January 2007
visiting family in Gujarat

My grandmother's cousin Muktafaiba in Ahmedabad. I promised last year to bring my little brother to see her.

Muktafaiba has lost weight, after suffering in the chickenbunia outbreak last year.
(She's still sharp as nails though!)

Sachin and I weren't the only people travelling around Gujarat...

not all travel goes to plan though

the roads were busy with trucks and the sugar cane harvest

a violent altercation, which briefly shattered the peace of our journey

 

we passed by several wedding parties

 

 

 

 

Sachin at our family shrine, paying respects to our distant grandparents who died digging a well in this compound

The well outside our compound in Chalala.

For years the family legend was that my uncle and aunt played around the same well as children, on coincidental visits from Kenya to Gujarat in the mid-50s. There are a string of similar occassions, in India and East Africa, where they nearly met but didn't - until their eventual courtship and marriage.

Google Earth & digital photography have shown that part of the legend to have been misleading.
The wells were of quite different shapes, and must be in different areas of the town.

As my cousin, Rajan, said this weekend "its good having science on your side"
(but its sometimes less romantic...)

Bhikhukaka, Dineshkaka and Sachin with other members of the Madhvani parivar at the mandir in Savarkundla

inside the family mandir, bizarrely equipped with the most demented mechanical drum machine (left) - very very nasty

A much earlier version of the dosima family tree system!
My paternal grandfather and his brother's name are inset.
Of course women didn't count in that age, so their sister is not mentioned.
(Hope you're paying attention, Cookie...)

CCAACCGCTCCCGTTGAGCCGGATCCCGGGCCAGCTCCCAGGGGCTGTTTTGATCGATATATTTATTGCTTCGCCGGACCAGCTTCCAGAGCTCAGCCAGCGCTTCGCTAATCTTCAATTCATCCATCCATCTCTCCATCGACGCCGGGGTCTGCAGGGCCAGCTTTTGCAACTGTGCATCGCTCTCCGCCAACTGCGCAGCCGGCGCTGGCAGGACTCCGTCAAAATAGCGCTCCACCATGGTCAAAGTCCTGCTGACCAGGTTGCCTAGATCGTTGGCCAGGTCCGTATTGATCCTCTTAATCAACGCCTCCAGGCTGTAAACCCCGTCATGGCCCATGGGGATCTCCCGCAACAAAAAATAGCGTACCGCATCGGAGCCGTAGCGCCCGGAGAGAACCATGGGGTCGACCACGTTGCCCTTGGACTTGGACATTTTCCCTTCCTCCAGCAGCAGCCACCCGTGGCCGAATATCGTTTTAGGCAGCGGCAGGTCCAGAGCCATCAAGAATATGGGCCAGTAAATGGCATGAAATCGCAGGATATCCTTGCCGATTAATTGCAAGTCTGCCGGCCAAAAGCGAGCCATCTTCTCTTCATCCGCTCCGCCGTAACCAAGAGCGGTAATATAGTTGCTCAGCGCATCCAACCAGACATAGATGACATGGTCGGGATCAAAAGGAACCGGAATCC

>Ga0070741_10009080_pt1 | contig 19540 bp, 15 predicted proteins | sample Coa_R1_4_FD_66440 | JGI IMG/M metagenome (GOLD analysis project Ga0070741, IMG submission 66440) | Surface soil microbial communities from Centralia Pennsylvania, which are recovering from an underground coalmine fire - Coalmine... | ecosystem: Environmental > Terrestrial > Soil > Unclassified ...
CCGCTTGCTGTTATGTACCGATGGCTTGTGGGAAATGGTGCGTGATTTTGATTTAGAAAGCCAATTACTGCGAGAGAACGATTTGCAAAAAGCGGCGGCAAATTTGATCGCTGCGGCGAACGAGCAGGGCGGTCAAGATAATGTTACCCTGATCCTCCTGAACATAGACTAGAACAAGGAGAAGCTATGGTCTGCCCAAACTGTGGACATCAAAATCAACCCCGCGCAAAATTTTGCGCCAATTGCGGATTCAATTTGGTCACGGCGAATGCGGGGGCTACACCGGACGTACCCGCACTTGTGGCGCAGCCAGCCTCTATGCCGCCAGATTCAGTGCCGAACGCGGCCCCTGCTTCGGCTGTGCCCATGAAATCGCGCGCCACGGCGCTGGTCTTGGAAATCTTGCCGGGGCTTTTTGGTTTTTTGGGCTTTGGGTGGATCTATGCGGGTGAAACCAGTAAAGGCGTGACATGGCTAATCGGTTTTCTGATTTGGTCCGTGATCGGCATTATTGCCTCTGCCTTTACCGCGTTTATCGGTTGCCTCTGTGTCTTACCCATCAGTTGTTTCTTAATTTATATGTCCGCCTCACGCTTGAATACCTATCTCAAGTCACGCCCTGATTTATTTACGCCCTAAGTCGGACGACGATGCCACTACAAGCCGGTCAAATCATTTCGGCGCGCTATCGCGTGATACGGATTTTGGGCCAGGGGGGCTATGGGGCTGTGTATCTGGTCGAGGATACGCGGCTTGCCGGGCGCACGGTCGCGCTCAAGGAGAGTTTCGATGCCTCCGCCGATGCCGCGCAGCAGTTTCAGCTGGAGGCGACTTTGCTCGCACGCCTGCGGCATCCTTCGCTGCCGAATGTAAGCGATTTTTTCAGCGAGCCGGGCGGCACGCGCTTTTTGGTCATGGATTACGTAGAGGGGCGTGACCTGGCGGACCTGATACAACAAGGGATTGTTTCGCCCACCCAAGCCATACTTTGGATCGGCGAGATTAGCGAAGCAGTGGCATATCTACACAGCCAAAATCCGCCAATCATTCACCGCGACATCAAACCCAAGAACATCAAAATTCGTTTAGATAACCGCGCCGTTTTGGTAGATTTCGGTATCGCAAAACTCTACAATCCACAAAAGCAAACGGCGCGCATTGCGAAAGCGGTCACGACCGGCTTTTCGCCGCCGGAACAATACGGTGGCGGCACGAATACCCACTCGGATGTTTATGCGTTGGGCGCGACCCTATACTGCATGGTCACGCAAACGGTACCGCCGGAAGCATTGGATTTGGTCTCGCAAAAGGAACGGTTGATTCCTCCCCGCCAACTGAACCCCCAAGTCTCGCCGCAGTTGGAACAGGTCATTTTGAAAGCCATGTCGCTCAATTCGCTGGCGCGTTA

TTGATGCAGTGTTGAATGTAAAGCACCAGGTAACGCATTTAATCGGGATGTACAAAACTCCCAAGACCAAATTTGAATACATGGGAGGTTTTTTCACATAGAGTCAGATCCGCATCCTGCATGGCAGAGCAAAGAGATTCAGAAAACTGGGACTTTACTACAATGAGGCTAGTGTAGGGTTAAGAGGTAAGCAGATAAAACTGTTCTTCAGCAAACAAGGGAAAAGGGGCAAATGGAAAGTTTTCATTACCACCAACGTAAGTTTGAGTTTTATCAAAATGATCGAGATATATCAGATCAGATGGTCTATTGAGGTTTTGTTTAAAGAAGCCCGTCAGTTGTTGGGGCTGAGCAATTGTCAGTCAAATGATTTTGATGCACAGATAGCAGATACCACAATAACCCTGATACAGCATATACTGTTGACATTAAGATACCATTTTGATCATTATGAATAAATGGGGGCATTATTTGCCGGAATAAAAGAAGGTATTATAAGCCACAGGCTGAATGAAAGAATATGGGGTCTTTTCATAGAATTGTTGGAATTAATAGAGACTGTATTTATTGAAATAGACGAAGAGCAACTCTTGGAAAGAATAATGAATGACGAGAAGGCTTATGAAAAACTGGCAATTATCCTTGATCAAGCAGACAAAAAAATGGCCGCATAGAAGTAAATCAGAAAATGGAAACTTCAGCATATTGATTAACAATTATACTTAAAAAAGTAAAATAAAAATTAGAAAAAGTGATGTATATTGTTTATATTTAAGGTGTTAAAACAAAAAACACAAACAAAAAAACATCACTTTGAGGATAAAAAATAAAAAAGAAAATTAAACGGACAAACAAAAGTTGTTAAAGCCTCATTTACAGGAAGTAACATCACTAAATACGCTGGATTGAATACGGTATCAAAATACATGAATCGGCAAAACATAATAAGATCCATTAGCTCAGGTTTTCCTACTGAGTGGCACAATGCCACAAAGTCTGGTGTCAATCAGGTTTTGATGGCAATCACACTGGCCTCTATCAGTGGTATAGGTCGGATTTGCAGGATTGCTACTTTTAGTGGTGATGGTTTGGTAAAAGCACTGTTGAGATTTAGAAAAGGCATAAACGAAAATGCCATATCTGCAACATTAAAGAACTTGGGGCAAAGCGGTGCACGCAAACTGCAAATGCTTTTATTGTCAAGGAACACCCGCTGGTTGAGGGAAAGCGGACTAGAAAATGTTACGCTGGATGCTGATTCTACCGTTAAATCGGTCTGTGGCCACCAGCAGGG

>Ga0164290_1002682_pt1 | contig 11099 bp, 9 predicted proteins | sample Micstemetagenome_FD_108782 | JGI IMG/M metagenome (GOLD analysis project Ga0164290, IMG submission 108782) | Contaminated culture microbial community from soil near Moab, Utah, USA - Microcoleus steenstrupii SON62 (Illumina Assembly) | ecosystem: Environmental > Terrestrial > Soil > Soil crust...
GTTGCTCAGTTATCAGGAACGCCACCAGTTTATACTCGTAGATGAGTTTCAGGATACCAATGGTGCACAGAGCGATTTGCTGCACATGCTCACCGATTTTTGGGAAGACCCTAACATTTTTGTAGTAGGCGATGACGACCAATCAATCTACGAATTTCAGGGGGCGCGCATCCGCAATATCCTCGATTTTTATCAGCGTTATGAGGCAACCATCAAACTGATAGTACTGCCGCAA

This is a traditional ambo (tree) only for Madhvanis.
The dosima project maps whole vast and interconnected community forests.

Dineshkaka and I will go and visit our barot when I'm next in Gujarat -
the traditional keeper of records of family histories for ceremonial purposes.
Lists of ancestors names don't really have much value to me,
but it will be interesting to see papers that they may have touched,
and make contact with their lives.

the next batch

My grandfather left this village as a teenager,
rolling beedis in Junaghat to raise money for passage on a dhow to Africa.

He returned a quarter-century later from Kenya, with his wife and young children.
He wasn't immediately recognised.

He next returned a quarter-century later from London, with some of his grandchildren.
That was my first visit in 1982.

I finally returned to Gujarat in 2006, another quarter-century later.
It was like visiting a foreign and unknown country.

- ~ -

I've now returned after less than a year.

- ~ -

Modern telecoms and travel have made the world a much smaller place. India and our family remaining there no longer have to feel so distant, so foreign. If we want to, we don't ever have to be so disconnected again.

At the same time, I've now seen more of our distant family in village India, than I have my more immediate family in nearby parts of London. People are busier there, and make less time for one another. Its the same for our family in Gujarat - and all made worse by petty resentments festering, pushing families further apart.

The warmth between my grandfather and his cousin Muktafaiba outlasted his life.
Its still there in the way she greets us, his grandchildren, and how she speaks of him.
That closeness developed regardless of distance or technology.

I hope we follow their example, and look forward to seeing these lovely lively children grow.